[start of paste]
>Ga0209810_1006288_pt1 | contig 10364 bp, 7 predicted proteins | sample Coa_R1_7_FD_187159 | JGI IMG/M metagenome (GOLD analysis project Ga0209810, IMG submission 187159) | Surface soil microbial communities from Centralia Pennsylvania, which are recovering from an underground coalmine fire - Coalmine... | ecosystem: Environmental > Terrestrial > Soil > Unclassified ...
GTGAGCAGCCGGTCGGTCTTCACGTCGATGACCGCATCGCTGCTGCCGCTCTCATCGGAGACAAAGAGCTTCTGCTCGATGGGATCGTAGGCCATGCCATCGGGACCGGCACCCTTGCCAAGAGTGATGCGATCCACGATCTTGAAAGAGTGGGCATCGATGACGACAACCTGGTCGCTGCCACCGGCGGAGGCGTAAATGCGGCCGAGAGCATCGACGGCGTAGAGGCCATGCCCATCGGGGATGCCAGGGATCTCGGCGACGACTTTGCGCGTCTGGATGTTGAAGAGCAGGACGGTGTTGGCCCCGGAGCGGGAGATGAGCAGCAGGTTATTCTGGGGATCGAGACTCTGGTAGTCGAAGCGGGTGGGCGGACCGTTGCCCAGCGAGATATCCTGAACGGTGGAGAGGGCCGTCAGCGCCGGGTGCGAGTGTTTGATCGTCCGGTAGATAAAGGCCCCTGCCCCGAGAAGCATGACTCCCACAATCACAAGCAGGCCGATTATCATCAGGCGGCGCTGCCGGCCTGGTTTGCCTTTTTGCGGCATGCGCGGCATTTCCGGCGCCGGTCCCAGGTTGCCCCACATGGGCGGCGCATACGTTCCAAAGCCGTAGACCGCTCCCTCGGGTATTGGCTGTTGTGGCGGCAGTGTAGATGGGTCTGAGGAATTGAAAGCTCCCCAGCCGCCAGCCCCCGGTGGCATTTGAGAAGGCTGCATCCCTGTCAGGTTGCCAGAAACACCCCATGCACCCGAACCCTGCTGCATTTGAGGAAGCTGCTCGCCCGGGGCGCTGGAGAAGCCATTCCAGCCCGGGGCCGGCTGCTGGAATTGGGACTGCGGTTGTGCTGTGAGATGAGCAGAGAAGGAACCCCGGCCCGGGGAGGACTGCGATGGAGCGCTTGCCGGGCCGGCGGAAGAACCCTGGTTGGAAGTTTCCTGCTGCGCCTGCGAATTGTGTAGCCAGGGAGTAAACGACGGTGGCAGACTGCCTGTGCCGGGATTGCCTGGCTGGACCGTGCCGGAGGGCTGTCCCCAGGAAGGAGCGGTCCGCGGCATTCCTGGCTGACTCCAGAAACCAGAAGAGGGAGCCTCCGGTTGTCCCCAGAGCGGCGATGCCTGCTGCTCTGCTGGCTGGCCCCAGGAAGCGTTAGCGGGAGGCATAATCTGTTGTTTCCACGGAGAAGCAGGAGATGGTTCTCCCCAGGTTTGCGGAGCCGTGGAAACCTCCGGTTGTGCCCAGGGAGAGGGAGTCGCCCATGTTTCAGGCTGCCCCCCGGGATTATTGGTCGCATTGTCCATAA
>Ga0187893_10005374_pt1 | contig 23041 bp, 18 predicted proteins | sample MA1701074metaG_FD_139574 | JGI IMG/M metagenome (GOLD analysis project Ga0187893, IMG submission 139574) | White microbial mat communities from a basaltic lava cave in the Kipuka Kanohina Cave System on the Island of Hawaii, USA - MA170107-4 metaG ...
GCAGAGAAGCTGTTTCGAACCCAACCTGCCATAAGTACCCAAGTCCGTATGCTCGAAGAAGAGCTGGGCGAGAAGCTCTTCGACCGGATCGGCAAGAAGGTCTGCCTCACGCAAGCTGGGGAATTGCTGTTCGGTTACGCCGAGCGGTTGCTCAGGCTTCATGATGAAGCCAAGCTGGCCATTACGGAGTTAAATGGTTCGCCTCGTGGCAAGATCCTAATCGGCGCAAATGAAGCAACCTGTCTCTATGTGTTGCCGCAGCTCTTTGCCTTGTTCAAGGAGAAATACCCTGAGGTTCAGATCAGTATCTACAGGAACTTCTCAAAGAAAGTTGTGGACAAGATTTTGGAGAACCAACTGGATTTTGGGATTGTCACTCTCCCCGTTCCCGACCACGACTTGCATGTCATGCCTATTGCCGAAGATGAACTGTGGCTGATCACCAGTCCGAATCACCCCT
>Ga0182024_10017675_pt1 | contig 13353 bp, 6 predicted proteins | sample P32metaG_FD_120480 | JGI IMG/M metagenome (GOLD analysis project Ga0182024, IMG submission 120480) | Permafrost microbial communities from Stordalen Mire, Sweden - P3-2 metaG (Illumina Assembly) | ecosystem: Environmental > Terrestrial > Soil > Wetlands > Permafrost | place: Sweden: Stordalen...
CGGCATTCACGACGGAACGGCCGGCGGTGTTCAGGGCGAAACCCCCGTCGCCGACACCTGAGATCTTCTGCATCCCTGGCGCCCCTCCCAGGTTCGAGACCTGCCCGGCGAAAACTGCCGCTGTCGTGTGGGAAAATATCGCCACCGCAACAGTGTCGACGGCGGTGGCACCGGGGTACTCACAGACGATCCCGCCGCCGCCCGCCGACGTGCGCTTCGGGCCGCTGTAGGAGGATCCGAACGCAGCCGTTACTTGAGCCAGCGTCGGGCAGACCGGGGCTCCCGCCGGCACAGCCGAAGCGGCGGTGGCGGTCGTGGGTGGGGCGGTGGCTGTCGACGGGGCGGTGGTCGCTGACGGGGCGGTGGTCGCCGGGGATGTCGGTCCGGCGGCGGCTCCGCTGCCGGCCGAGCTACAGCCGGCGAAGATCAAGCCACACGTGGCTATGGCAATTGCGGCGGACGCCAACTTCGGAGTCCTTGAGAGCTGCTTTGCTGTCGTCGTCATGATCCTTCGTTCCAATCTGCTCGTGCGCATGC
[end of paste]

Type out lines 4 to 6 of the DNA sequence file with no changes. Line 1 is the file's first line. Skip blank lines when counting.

GCAGAGAAGCTGTTTCGAACCCAACCTGCCATAAGTACCCAAGTCCGTATGCTCGAAGAAGAGCTGGGCGAGAAGCTCTTCGACCGGATCGGCAAGAAGGTCTGCCTCACGCAAGCTGGGGAATTGCTGTTCGGTTACGCCGAGCGGTTGCTCAGGCTTCATGATGAAGCCAAGCTGGCCATTACGGAGTTAAATGGTTCGCCTCGTGGCAAGATCCTAATCGGCGCAAATGAAGCAACCTGTCTCTATGTGTTGCCGCAGCTCTTTGCCTTGTTCAAGGAGAAATACCCTGAGGTTCAGATCAGTATCTACAGGAACTTCTCAAAGAAAGTTGTGGACAAGATTTTGGAGAACCAACTGGATTTTGGGATTGTCACTCTCCCCGTTCCCGACCACGACTTGCATGTCATGCCTATTGCCGAAGATGAACTGTGGCTGATCACCAGTCCGAATCACCCCT
>Ga0182024_10017675_pt1 | contig 13353 bp, 6 predicted proteins | sample P32metaG_FD_120480 | JGI IMG/M metagenome (GOLD analysis project Ga0182024, IMG submission 120480) | Permafrost microbial communities from Stordalen Mire, Sweden - P3-2 metaG (Illumina Assembly) | ecosystem: Environmental > Terrestrial > Soil > Wetlands > Permafrost | place: Sweden: Stordalen...
CGGCATTCACGACGGAACGGCCGGCGGTGTTCAGGGCGAAACCCCCGTCGCCGACACCTGAGATCTTCTGCATCCCTGGCGCCCCTCCCAGGTTCGAGACCTGCCCGGCGAAAACTGCCGCTGTCGTGTGGGAAAATATCGCCACCGCAACAGTGTCGACGGCGGTGGCACCGGGGTACTCACAGACGATCCCGCCGCCGCCCGCCGACGTGCGCTTCGGGCCGCTGTAGGAGGATCCGAACGCAGCCGTTACTTGAGCCAGCGTCGGGCAGACCGGGGCTCCCGCCGGCACAGCCGAAGCGGCGGTGGCGGTCGTGGGTGGGGCGGTGGCTGTCGACGGGGCGGTGGTCGCTGACGGGGCGGTGGTCGCCGGGGATGTCGGTCCGGCGGCGGCTCCGCTGCCGGCCGAGCTACAGCCGGCGAAGATCAAGCCACACGTGGCTATGGCAATTGCGGCGGACGCCAACTTCGGAGTCCTTGAGAGCTGCTTTGCTGTCGTCGTCATGATCCTTCGTTCCAATCTGCTCGTGCGCATGC